Francis Hector Clergue, financier and industrial promoter (b at Brewer, Maine 28 May 1856; d at Montréal 19 Sept 1939). Born of Huguenot parents, Clergue studied law at Maine State College. After a brief legal career, he gravitated into industrial promotion, pursuing tourist, railway, public utility and shipbuilding ventures in Maine, Alabama and Persia, all characterized by flamboyant promotion and poor execution. Central to Clergue's schemes was "the principle of correlation," the grouping of related industries around a common power source. Early in the 1890s he introduced this principle to somnolent SAULT STE MARIE.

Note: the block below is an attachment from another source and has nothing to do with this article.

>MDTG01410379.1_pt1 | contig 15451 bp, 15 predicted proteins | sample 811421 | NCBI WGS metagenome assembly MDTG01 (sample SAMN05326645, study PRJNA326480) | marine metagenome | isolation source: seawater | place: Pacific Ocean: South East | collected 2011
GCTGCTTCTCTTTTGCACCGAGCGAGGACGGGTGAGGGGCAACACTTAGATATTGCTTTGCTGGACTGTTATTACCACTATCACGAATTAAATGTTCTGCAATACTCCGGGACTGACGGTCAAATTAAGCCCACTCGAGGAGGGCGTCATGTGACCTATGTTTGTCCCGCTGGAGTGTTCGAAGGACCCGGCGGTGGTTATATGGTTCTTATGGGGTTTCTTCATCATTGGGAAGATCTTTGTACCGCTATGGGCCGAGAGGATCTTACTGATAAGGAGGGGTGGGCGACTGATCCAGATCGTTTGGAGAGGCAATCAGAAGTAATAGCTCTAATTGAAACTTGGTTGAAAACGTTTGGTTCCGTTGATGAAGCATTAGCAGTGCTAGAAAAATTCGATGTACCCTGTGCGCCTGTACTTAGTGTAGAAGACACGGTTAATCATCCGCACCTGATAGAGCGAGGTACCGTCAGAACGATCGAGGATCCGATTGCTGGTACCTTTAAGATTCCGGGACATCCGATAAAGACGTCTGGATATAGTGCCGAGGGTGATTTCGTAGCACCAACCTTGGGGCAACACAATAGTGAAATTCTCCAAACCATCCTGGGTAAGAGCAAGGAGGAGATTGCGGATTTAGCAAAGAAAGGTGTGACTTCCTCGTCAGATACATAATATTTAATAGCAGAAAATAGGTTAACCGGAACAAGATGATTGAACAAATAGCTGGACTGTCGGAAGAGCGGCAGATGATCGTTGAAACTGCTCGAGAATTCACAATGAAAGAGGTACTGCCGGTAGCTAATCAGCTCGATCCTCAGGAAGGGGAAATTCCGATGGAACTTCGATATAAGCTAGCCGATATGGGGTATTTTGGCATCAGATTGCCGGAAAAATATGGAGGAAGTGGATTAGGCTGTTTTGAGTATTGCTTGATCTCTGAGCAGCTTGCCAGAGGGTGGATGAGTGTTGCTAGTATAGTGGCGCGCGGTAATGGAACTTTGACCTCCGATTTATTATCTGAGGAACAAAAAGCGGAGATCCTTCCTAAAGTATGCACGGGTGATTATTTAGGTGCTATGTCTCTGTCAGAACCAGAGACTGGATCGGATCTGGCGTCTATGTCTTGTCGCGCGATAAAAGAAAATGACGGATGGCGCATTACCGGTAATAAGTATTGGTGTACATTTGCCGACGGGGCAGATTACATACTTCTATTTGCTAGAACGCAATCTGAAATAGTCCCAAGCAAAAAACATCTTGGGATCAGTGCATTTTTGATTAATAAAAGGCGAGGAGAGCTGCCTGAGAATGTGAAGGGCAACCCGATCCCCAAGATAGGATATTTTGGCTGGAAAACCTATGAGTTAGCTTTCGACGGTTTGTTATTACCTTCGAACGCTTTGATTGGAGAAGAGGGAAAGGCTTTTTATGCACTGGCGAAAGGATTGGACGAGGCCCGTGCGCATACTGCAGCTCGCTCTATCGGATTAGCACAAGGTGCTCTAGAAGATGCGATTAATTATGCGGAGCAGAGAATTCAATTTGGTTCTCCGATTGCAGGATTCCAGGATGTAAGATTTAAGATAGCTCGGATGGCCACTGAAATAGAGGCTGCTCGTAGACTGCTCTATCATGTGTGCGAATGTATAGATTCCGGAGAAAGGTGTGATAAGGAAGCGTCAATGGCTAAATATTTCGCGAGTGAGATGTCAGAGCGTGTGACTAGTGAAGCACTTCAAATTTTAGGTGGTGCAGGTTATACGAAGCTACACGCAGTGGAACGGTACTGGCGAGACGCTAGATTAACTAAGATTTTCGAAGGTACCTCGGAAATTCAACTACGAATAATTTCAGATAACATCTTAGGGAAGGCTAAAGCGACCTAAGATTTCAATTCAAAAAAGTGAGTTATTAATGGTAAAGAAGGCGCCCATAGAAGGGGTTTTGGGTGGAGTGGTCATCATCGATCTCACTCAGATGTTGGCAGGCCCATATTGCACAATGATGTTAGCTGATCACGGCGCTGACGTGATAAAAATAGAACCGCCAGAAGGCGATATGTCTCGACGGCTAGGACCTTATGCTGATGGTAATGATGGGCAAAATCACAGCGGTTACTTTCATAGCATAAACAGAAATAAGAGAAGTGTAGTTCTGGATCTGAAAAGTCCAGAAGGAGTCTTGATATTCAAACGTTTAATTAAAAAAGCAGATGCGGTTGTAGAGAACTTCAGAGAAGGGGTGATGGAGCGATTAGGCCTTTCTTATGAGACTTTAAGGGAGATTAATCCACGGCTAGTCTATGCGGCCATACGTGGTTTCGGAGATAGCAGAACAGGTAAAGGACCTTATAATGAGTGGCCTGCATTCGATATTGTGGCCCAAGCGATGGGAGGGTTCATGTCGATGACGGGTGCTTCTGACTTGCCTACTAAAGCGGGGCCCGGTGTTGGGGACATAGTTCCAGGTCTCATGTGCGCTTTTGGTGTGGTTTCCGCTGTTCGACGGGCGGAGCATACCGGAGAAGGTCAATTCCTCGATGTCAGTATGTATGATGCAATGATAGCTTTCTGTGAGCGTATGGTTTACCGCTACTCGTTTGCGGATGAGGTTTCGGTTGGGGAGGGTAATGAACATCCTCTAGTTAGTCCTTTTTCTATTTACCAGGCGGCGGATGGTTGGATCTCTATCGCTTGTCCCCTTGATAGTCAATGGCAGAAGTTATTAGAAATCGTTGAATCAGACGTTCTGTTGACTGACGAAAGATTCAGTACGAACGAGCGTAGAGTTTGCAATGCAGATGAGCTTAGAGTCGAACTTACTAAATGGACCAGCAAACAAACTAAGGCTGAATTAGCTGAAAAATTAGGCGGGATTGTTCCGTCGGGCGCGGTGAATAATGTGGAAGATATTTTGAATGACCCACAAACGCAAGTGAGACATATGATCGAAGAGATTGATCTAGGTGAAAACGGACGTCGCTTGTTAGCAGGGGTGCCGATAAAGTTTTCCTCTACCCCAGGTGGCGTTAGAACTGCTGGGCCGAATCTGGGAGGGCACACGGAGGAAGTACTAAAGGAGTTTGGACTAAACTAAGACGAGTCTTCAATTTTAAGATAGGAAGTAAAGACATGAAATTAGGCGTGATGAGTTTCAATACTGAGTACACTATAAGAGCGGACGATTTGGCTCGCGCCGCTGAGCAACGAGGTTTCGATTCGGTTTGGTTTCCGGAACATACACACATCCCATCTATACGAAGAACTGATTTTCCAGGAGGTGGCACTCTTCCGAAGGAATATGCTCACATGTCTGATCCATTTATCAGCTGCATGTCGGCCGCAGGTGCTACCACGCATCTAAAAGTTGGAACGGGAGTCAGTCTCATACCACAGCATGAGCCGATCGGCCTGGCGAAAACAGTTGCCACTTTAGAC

Generously supported by local and provincial politicians eager to develop "New Ontario" and by Philadelphia capital, Clergue built a complex of mining, forestry, railway, steel and power companies at the Soo which at its height employed 7000. In 1903 the "empire" collapsed under the strain of financial abuse and managerial incompetence.
Clergue was pushed out of the reorganized Lake Superior Corp and turned to a series of ill-starred business ventures in Canada, the US, Russia and the Far East. Elements of Clergue's empire have survived, most notably the ALGOMA CENTRAL RAILWAY, ALGOMA STEEL INC and Great Lakes Power.